The Hibernia Platform, ca. 1997.
Jobs associated with the development
of the offshore Hibernia oil field helped to prevent the collapse of the economy when the
federal government shut down the cod fishery.
Reproduced by permission of Hibernia Public Affairs. From the Hibernia Frontier
2:6 (St. John's, NF: Hibernia Public Affairs, ©1997) 5.
In 1996, Wells was replaced as Liberal leader and premier by Brian Tobin, a
former federal MP and cabinet minister. Tobin maintained a close relationship
with Ottawa, and his government benefited from a reviving fishery and offshore
oil development. In the face of anxiety over the loss of control over resources
Tobin earned much political popularity by his tough stand insisting that the
nickel from the newly discovered ore deposit at Voisey's Bay be smelted and
refined in this province. He was also an effective communicator who, in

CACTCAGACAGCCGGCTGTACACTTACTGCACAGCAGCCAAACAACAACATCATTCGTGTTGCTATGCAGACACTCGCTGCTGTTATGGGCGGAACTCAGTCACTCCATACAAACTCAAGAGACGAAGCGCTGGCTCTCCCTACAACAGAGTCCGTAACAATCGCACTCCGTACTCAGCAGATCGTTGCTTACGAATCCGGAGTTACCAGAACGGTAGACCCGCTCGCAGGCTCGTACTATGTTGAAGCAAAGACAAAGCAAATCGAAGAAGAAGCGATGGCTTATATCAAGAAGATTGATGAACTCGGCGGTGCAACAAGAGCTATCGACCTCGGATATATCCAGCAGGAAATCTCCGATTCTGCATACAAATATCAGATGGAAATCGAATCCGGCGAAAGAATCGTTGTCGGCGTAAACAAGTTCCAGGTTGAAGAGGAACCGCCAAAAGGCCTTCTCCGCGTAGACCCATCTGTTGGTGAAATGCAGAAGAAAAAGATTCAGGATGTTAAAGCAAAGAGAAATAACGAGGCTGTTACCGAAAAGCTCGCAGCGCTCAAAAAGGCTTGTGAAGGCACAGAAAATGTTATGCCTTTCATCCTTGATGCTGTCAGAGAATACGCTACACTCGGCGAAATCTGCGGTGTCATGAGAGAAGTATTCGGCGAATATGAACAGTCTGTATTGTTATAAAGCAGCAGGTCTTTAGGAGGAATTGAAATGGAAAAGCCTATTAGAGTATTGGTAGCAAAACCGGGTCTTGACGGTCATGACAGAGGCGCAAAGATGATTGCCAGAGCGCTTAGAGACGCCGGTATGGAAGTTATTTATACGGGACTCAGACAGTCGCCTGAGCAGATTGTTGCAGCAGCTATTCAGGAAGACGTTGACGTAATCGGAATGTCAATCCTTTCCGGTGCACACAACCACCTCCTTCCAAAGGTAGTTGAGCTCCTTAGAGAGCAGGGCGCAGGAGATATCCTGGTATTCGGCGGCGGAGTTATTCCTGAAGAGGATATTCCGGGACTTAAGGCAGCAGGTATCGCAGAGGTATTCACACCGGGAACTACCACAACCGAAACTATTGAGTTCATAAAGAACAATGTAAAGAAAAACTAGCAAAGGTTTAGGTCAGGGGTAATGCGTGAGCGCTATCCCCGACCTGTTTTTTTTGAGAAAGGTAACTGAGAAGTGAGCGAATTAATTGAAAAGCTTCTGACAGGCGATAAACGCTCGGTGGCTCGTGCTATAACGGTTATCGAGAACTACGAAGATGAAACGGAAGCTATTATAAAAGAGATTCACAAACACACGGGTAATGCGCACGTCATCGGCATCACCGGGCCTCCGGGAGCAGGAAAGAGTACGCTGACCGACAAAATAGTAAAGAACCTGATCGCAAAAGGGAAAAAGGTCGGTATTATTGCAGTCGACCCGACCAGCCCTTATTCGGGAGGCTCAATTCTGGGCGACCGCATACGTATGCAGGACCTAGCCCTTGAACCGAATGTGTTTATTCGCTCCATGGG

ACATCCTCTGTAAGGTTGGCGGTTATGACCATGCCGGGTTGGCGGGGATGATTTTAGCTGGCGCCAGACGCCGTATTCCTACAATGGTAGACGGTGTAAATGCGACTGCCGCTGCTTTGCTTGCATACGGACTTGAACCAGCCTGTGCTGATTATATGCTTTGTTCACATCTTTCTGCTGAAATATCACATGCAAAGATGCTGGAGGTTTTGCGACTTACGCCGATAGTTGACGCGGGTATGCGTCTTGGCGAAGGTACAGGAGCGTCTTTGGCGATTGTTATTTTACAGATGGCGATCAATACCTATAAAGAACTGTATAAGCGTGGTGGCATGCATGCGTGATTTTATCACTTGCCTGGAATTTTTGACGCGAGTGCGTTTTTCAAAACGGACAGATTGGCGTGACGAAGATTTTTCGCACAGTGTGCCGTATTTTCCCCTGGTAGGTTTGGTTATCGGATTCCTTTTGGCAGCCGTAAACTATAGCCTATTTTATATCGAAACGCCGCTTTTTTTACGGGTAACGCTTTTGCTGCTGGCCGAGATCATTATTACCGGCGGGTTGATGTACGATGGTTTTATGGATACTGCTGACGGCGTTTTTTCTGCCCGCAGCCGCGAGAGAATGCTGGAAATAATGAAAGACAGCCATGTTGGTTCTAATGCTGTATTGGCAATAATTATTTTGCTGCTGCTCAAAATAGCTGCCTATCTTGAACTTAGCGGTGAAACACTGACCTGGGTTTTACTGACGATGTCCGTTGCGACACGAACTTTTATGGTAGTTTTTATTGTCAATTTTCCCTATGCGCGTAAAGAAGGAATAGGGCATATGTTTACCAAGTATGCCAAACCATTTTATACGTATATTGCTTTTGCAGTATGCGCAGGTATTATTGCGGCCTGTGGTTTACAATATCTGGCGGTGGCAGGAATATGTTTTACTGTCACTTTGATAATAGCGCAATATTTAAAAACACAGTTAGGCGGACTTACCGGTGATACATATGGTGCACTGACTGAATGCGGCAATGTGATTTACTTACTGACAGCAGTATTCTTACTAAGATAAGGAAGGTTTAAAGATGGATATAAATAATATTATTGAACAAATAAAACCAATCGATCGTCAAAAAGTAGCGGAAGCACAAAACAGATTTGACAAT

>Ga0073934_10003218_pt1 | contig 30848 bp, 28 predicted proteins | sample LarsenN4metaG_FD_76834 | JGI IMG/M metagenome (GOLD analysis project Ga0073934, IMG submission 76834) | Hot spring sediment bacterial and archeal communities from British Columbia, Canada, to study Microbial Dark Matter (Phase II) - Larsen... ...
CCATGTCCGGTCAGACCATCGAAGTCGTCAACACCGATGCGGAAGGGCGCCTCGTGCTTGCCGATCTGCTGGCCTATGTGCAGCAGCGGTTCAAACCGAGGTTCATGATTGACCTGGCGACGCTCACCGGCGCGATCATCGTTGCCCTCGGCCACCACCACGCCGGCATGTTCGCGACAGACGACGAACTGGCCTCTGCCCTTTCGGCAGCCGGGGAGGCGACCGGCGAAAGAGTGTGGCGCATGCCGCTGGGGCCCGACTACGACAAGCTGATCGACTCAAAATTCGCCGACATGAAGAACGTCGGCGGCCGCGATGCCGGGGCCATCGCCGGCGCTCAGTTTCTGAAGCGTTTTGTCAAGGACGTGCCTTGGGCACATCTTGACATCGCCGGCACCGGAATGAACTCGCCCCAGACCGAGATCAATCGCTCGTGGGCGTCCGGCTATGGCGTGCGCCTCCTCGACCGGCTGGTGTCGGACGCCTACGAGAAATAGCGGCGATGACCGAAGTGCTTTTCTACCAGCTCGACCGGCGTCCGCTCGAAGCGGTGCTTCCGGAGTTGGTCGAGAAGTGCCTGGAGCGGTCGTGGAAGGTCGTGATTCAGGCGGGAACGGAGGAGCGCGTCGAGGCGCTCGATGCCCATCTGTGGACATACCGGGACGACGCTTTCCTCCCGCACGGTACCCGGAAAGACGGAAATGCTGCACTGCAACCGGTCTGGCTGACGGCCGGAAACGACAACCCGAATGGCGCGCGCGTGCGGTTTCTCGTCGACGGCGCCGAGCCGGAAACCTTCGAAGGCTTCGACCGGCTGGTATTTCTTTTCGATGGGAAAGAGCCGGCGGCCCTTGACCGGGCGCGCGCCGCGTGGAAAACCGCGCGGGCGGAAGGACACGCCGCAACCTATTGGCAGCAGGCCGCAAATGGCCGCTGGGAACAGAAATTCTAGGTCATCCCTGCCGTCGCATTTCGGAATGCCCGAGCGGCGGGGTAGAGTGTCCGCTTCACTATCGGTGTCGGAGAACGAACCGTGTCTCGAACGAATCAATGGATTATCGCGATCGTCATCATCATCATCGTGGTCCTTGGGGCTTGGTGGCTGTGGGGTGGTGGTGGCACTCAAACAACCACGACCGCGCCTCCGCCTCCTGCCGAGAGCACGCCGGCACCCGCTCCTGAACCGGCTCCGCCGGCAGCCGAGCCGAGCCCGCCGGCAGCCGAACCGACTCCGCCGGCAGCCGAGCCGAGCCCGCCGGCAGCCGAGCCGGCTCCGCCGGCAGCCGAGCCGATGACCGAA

comparison to Wells, seemed more at ease in politics. Tobin used his popularity
to push forward the desegregation of Newfoundland schools which had been
organized along denominational lines since the mid-19th century. Tobin returned
to federal politics in 2000, and in 2001 the Liberal party and government was led
by Roger Grimes.
Opposition parties in post-confederation Newfoundland have often had
difficulties maintaining momentum. After Peckford's resignation the Progressive
Conservatives went through a succession of leaders, some of whom were
ineffectual. In 2001, lawyer and businessman Danny Williams became the most
recent hope to return the Tories to power. Third parties have been shut out of
government, with the New Democratic Party being unable to break out of holding
a couple of seats at best.
While the sectarian divisions of Newfoundland politics that had existed for
most of the 19th and 20th centuries are no longer dominant, the questions of
economic development and the rural-urban divisions are still the source of
political division. The long-term discrepancy between incomes in Newfoundland
and the Canadian average, and the difficulties of having Newfoundlanders and
Labradorians benefit from the development of their resources, also ensure that
the constitutional arrangement of confederation will continue to be the subjects
of political debate.
©2001, Jeff A. Webb
Updated July, 2005